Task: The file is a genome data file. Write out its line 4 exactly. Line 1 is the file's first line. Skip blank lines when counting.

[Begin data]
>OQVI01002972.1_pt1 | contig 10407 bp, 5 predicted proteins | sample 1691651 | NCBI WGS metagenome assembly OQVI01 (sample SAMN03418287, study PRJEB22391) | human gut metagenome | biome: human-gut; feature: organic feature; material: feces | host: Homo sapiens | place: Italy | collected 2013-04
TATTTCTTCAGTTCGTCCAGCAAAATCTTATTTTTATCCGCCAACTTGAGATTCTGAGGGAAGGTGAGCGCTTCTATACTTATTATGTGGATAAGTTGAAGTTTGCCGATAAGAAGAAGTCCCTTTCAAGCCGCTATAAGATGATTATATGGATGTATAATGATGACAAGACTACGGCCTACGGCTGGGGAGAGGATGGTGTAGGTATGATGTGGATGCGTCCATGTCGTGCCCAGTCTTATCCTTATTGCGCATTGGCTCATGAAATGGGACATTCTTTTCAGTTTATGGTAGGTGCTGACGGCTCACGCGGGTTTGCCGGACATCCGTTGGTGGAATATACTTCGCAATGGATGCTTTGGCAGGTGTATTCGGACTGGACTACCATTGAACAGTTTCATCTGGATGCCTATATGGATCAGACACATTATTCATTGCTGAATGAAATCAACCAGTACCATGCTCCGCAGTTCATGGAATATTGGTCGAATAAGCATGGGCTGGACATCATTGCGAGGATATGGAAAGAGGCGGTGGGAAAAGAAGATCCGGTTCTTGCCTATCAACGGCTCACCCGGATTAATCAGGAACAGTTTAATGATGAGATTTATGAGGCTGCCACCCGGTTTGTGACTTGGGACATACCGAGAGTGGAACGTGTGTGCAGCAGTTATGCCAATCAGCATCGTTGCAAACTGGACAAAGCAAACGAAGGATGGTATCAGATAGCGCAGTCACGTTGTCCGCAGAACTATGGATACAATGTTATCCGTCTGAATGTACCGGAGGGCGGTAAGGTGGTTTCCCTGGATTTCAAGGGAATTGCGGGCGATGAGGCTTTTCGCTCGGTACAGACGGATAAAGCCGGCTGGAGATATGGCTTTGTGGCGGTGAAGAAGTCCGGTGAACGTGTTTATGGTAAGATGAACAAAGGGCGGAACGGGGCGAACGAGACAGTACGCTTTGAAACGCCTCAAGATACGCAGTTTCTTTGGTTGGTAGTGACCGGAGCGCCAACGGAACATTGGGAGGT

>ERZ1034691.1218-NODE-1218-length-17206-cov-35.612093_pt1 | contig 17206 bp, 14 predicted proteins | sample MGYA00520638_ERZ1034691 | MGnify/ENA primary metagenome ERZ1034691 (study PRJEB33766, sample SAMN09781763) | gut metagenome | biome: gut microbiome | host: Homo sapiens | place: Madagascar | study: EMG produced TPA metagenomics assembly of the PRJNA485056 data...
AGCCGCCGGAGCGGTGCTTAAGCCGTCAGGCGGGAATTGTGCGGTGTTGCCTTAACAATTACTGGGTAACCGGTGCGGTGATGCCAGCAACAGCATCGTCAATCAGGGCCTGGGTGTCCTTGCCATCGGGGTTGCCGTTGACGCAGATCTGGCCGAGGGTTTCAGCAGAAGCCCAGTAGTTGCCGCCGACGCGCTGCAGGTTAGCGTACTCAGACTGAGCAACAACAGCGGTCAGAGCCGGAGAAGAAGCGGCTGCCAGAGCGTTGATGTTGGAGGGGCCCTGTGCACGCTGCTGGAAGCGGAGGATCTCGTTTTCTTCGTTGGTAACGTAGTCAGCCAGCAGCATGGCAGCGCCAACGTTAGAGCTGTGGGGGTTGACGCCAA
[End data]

AGCCGCCGGAGCGGTGCTTAAGCCGTCAGGCGGGAATTGTGCGGTGTTGCCTTAACAATTACTGGGTAACCGGTGCGGTGATGCCAGCAACAGCATCGTCAATCAGGGCCTGGGTGTCCTTGCCATCGGGGTTGCCGTTGACGCAGATCTGGCCGAGGGTTTCAGCAGAAGCCCAGTAGTTGCCGCCGACGCGCTGCAGGTTAGCGTACTCAGACTGAGCAACAACAGCGGTCAGAGCCGGAGAAGAAGCGGCTGCCAGAGCGTTGATGTTGGAGGGGCCCTGTGCACGCTGCTGGAAGCGGAGGATCTCGTTTTCTTCGTTGGTAACGTAGTCAGCCAGCAGCATGGCAGCGCCAACGTTAGAGCTGTGGGGGTTGACGCCAA